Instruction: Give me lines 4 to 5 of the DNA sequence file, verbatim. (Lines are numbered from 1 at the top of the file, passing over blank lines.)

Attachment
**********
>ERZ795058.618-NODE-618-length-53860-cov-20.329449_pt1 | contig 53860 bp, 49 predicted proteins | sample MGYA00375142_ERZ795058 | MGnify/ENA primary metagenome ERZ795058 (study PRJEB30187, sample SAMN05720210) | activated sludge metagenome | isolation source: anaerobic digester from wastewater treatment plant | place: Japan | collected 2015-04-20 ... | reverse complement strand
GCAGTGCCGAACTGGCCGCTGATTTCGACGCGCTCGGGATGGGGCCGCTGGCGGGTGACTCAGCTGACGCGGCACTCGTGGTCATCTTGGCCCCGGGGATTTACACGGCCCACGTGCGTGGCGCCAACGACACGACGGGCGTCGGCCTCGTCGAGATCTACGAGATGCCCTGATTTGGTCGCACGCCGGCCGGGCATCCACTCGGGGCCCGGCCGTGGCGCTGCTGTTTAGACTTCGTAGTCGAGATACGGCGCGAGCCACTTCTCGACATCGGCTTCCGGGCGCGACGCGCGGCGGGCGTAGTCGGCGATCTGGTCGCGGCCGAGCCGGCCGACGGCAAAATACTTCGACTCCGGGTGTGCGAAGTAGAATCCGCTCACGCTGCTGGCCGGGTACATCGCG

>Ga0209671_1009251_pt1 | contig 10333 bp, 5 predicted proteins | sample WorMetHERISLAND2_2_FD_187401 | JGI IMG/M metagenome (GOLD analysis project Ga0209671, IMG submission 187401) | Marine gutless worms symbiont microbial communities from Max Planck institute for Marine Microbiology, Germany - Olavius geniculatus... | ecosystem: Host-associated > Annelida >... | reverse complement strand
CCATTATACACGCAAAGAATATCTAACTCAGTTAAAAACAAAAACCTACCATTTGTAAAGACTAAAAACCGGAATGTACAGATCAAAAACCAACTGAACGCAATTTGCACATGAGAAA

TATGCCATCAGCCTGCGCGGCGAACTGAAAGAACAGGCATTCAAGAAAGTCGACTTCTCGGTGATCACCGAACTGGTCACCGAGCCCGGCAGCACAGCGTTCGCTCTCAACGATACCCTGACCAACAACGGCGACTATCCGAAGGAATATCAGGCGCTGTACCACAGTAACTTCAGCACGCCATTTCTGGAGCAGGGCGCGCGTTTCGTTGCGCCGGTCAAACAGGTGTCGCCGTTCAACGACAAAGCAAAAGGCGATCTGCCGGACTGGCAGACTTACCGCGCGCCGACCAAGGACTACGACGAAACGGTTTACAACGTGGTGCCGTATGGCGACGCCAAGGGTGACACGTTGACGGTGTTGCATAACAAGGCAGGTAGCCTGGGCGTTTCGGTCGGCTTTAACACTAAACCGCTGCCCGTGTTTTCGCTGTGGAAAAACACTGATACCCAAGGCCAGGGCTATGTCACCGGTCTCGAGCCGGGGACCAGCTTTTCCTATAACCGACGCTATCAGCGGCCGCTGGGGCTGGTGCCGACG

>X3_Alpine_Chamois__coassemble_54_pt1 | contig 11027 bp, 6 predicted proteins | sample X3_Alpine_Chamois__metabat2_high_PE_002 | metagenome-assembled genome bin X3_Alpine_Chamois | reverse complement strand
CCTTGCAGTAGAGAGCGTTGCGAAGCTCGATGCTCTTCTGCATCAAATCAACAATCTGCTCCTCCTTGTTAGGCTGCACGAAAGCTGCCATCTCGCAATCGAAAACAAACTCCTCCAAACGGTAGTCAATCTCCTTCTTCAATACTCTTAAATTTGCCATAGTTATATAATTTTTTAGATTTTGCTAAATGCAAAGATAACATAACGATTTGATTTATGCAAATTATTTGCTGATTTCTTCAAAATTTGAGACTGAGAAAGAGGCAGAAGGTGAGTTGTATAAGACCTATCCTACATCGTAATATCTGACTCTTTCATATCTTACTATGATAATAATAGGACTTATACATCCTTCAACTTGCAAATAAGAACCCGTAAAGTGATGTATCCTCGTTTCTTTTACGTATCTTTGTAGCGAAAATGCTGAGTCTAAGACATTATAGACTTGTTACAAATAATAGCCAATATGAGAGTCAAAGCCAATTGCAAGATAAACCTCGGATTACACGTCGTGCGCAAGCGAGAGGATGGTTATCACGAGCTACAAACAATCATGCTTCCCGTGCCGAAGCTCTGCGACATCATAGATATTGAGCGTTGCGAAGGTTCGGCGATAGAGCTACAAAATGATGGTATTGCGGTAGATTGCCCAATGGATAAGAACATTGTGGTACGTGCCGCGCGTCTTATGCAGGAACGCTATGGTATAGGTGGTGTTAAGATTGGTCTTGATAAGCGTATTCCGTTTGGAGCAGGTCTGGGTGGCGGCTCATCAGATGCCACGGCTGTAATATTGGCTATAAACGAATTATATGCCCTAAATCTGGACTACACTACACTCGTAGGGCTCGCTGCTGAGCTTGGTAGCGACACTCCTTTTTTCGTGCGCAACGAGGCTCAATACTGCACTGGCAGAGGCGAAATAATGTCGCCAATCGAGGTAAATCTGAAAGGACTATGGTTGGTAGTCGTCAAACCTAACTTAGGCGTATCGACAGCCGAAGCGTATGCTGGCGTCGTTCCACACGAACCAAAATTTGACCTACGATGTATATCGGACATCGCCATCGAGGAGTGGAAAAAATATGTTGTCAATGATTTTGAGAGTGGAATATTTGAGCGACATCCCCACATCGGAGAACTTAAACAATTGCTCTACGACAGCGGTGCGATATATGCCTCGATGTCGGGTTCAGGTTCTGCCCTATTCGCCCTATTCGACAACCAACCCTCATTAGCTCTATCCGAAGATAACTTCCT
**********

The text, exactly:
CCATTATACACGCAAAGAATATCTAACTCAGTTAAAAACAAAAACCTACCATTTGTAAAGACTAAAAACCGGAATGTACAGATCAAAAACCAACTGAACGCAATTTGCACATGAGAAA

TATGCCATCAGCCTGCGCGGCGAACTGAAAGAACAGGCATTCAAGAAAGTCGACTTCTCGGTGATCACCGAACTGGTCACCGAGCCCGGCAGCACAGCGTTCGCTCTCAACGATACCCTGACCAACAACGGCGACTATCCGAAGGAATATCAGGCGCTGTACCACAGTAACTTCAGCACGCCATTTCTGGAGCAGGGCGCGCGTTTCGTTGCGCCGGTCAAACAGGTGTCGCCGTTCAACGACAAAGCAAAAGGCGATCTGCCGGACTGGCAGACTTACCGCGCGCCGACCAAGGACTACGACGAAACGGTTTACAACGTGGTGCCGTATGGCGACGCCAAGGGTGACACGTTGACGGTGTTGCATAACAAGGCAGGTAGCCTGGGCGTTTCGGTCGGCTTTAACACTAAACCGCTGCCCGTGTTTTCGCTGTGGAAAAACACTGATACCCAAGGCCAGGGCTATGTCACCGGTCTCGAGCCGGGGACCAGCTTTTCCTATAACCGACGCTATCAGCGGCCGCTGGGGCTGGTGCCGACG